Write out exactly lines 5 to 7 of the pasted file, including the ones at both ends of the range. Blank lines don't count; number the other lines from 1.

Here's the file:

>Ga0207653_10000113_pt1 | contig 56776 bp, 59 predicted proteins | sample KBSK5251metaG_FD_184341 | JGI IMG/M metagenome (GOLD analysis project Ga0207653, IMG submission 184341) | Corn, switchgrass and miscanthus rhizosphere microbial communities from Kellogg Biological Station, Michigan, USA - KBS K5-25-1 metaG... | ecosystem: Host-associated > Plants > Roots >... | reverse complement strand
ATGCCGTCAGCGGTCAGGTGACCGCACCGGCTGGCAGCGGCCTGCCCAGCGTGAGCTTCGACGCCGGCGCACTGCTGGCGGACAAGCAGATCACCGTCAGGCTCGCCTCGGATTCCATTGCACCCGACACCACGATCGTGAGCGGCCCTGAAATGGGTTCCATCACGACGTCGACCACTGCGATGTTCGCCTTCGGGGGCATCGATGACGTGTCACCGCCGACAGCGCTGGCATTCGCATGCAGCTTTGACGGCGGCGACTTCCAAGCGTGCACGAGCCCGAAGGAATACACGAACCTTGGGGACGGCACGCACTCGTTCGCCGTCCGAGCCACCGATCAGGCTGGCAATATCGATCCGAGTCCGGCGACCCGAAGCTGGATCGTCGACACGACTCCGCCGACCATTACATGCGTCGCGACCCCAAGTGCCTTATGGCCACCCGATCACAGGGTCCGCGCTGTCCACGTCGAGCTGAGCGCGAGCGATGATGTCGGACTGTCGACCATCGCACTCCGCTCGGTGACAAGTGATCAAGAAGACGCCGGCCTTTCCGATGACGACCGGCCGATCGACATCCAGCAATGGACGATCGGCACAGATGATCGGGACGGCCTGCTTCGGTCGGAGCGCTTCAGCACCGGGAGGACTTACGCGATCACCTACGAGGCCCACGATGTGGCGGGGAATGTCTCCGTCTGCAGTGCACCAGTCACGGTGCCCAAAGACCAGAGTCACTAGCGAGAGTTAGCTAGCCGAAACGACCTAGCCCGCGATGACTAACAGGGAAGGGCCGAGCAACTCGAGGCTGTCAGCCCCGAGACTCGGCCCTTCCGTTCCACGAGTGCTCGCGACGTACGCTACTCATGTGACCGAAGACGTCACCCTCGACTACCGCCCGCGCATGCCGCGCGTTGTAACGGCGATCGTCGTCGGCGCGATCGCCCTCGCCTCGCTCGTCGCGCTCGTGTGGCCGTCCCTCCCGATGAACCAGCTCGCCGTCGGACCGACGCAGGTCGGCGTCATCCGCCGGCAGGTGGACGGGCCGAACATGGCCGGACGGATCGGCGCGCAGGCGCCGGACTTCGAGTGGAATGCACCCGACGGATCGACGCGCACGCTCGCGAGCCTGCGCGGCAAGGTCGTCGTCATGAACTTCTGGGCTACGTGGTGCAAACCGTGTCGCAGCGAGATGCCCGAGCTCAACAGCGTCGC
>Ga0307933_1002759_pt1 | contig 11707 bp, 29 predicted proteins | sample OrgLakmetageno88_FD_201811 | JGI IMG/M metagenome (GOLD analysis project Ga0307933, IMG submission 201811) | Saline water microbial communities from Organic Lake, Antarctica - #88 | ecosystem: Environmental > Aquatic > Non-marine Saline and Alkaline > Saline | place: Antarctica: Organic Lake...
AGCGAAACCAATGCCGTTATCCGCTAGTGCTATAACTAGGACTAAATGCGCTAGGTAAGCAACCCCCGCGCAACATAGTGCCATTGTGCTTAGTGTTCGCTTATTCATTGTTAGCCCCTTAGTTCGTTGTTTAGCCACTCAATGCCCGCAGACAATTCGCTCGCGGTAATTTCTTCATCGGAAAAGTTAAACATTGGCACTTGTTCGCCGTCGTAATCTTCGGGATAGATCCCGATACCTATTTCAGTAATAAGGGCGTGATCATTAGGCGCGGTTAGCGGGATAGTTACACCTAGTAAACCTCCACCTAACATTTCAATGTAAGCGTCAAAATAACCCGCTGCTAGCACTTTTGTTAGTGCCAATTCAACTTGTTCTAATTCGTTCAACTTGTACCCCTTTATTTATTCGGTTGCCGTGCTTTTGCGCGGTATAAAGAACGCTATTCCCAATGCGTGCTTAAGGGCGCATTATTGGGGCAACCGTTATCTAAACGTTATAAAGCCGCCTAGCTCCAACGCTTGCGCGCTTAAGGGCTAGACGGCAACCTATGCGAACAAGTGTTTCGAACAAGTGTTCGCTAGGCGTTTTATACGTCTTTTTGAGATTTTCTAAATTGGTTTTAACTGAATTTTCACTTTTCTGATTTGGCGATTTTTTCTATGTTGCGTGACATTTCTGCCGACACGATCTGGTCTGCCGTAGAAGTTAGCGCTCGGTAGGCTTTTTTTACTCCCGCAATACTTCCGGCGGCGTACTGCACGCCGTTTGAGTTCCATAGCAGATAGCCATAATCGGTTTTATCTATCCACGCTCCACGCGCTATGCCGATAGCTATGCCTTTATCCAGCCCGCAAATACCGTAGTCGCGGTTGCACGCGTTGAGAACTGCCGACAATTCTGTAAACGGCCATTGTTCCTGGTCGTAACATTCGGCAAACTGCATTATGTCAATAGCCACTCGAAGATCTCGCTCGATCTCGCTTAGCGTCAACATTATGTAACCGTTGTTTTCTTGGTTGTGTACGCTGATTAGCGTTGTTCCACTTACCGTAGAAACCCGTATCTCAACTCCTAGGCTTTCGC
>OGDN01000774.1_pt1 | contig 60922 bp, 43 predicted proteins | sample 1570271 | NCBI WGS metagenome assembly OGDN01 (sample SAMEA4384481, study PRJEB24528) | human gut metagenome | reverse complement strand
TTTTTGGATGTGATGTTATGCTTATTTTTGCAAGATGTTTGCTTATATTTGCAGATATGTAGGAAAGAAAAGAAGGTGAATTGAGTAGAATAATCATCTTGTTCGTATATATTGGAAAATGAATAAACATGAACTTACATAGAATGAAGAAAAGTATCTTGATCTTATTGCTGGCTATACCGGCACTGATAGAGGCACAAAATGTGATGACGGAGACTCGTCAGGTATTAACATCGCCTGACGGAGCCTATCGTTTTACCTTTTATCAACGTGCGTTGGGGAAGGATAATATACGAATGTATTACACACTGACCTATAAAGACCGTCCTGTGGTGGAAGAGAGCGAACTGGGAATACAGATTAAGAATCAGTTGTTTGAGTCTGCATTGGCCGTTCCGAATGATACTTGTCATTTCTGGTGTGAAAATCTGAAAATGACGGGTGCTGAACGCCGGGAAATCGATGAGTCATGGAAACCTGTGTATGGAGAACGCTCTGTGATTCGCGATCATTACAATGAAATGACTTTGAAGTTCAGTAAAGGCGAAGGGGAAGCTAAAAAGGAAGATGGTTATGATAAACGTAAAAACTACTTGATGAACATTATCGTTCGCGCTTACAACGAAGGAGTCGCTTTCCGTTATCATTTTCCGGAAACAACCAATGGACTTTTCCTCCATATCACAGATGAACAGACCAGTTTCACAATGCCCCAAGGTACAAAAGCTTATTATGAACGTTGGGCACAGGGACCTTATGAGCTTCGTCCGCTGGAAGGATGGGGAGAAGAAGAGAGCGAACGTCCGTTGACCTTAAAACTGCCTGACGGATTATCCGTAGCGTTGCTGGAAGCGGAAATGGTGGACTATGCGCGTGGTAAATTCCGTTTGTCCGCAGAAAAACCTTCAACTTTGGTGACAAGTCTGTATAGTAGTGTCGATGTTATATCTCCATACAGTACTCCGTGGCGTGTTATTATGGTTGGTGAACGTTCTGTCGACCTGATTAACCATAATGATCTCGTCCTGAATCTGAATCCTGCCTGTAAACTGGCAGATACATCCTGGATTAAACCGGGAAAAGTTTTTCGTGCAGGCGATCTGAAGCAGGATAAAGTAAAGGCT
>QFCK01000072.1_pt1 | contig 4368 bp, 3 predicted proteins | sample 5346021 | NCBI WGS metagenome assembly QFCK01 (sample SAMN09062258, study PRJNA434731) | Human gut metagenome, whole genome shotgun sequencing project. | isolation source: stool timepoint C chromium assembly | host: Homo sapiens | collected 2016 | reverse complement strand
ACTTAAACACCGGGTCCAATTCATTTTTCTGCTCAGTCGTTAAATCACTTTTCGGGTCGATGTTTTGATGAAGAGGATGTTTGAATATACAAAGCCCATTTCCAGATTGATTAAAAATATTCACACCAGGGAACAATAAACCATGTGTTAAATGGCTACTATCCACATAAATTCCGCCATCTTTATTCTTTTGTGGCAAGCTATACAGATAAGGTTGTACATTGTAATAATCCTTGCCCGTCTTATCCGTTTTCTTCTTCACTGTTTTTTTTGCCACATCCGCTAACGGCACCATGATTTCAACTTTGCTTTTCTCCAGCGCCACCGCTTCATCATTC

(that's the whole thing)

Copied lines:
>OGDN01000774.1_pt1 | contig 60922 bp, 43 predicted proteins | sample 1570271 | NCBI WGS metagenome assembly OGDN01 (sample SAMEA4384481, study PRJEB24528) | human gut metagenome | reverse complement strand
TTTTTGGATGTGATGTTATGCTTATTTTTGCAAGATGTTTGCTTATATTTGCAGATATGTAGGAAAGAAAAGAAGGTGAATTGAGTAGAATAATCATCTTGTTCGTATATATTGGAAAATGAATAAACATGAACTTACATAGAATGAAGAAAAGTATCTTGATCTTATTGCTGGCTATACCGGCACTGATAGAGGCACAAAATGTGATGACGGAGACTCGTCAGGTATTAACATCGCCTGACGGAGCCTATCGTTTTACCTTTTATCAACGTGCGTTGGGGAAGGATAATATACGAATGTATTACACACTGACCTATAAAGACCGTCCTGTGGTGGAAGAGAGCGAACTGGGAATACAGATTAAGAATCAGTTGTTTGAGTCTGCATTGGCCGTTCCGAATGATACTTGTCATTTCTGGTGTGAAAATCTGAAAATGACGGGTGCTGAACGCCGGGAAATCGATGAGTCATGGAAACCTGTGTATGGAGAACGCTCTGTGATTCGCGATCATTACAATGAAATGACTTTGAAGTTCAGTAAAGGCGAAGGGGAAGCTAAAAAGGAAGATGGTTATGATAAACGTAAAAACTACTTGATGAACATTATCGTTCGCGCTTACAACGAAGGAGTCGCTTTCCGTTATCATTTTCCGGAAACAACCAATGGACTTTTCCTCCATATCACAGATGAACAGACCAGTTTCACAATGCCCCAAGGTACAAAAGCTTATTATGAACGTTGGGCACAGGGACCTTATGAGCTTCGTCCGCTGGAAGGATGGGGAGAAGAAGAGAGCGAACGTCCGTTGACCTTAAAACTGCCTGACGGATTATCCGTAGCGTTGCTGGAAGCGGAAATGGTGGACTATGCGCGTGGTAAATTCCGTTTGTCCGCAGAAAAACCTTCAACTTTGGTGACAAGTCTGTATAGTAGTGTCGATGTTATATCTCCATACAGTACTCCGTGGCGTGTTATTATGGTTGGTGAACGTTCTGTCGACCTGATTAACCATAATGATCTCGTCCTGAATCTGAATCCTGCCTGTAAACTGGCAGATACATCCTGGATTAAACCGGGAAAAGTTTTTCGTGCAGGCGATCTGAAGCAGGATAAAGTAAAGGCT
>QFCK01000072.1_pt1 | contig 4368 bp, 3 predicted proteins | sample 5346021 | NCBI WGS metagenome assembly QFCK01 (sample SAMN09062258, study PRJNA434731) | Human gut metagenome, whole genome shotgun sequencing project. | isolation source: stool timepoint C chromium assembly | host: Homo sapiens | collected 2016 | reverse complement strand